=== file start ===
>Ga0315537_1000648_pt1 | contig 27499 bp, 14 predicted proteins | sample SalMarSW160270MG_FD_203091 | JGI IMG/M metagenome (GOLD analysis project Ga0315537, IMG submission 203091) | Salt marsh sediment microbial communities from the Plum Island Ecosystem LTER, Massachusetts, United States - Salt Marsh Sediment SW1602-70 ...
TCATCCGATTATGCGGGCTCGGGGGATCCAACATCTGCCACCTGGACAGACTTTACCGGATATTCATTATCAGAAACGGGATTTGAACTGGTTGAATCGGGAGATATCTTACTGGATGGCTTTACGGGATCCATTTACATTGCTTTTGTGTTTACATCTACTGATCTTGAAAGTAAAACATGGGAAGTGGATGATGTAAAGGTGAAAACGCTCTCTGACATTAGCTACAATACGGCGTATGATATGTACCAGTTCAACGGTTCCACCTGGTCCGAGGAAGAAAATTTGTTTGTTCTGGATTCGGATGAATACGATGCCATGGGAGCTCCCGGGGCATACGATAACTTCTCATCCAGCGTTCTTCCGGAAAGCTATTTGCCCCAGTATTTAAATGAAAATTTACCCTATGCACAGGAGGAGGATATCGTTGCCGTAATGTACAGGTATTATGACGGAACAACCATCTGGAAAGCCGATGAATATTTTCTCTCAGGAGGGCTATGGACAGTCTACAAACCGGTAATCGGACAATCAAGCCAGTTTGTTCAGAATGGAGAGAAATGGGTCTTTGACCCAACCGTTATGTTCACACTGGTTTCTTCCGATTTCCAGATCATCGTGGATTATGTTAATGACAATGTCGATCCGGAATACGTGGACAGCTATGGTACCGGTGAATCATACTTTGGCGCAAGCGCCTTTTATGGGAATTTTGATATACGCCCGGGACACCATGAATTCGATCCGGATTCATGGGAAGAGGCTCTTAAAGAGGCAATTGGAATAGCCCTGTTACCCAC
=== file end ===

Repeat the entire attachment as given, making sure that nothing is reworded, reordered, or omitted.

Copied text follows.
>Ga0315537_1000648_pt1 | contig 27499 bp, 14 predicted proteins | sample SalMarSW160270MG_FD_203091 | JGI IMG/M metagenome (GOLD analysis project Ga0315537, IMG submission 203091) | Salt marsh sediment microbial communities from the Plum Island Ecosystem LTER, Massachusetts, United States - Salt Marsh Sediment SW1602-70 ...
TCATCCGATTATGCGGGCTCGGGGGATCCAACATCTGCCACCTGGACAGACTTTACCGGATATTCATTATCAGAAACGGGATTTGAACTGGTTGAATCGGGAGATATCTTACTGGATGGCTTTACGGGATCCATTTACATTGCTTTTGTGTTTACATCTACTGATCTTGAAAGTAAAACATGGGAAGTGGATGATGTAAAGGTGAAAACGCTCTCTGACATTAGCTACAATACGGCGTATGATATGTACCAGTTCAACGGTTCCACCTGGTCCGAGGAAGAAAATTTGTTTGTTCTGGATTCGGATGAATACGATGCCATGGGAGCTCCCGGGGCATACGATAACTTCTCATCCAGCGTTCTTCCGGAAAGCTATTTGCCCCAGTATTTAAATGAAAATTTACCCTATGCACAGGAGGAGGATATCGTTGCCGTAATGTACAGGTATTATGACGGAACAACCATCTGGAAAGCCGATGAATATTTTCTCTCAGGAGGGCTATGGACAGTCTACAAACCGGTAATCGGACAATCAAGCCAGTTTGTTCAGAATGGAGAGAAATGGGTCTTTGACCCAACCGTTATGTTCACACTGGTTTCTTCCGATTTCCAGATCATCGTGGATTATGTTAATGACAATGTCGATCCGGAATACGTGGACAGCTATGGTACCGGTGAATCATACTTTGGCGCAAGCGCCTTTTATGGGAATTTTGATATACGCCCGGGACACCATGAATTCGATCCGGATTCATGGGAAGAGGCTCTTAAAGAGGCAATTGGAATAGCCCTGTTACCCAC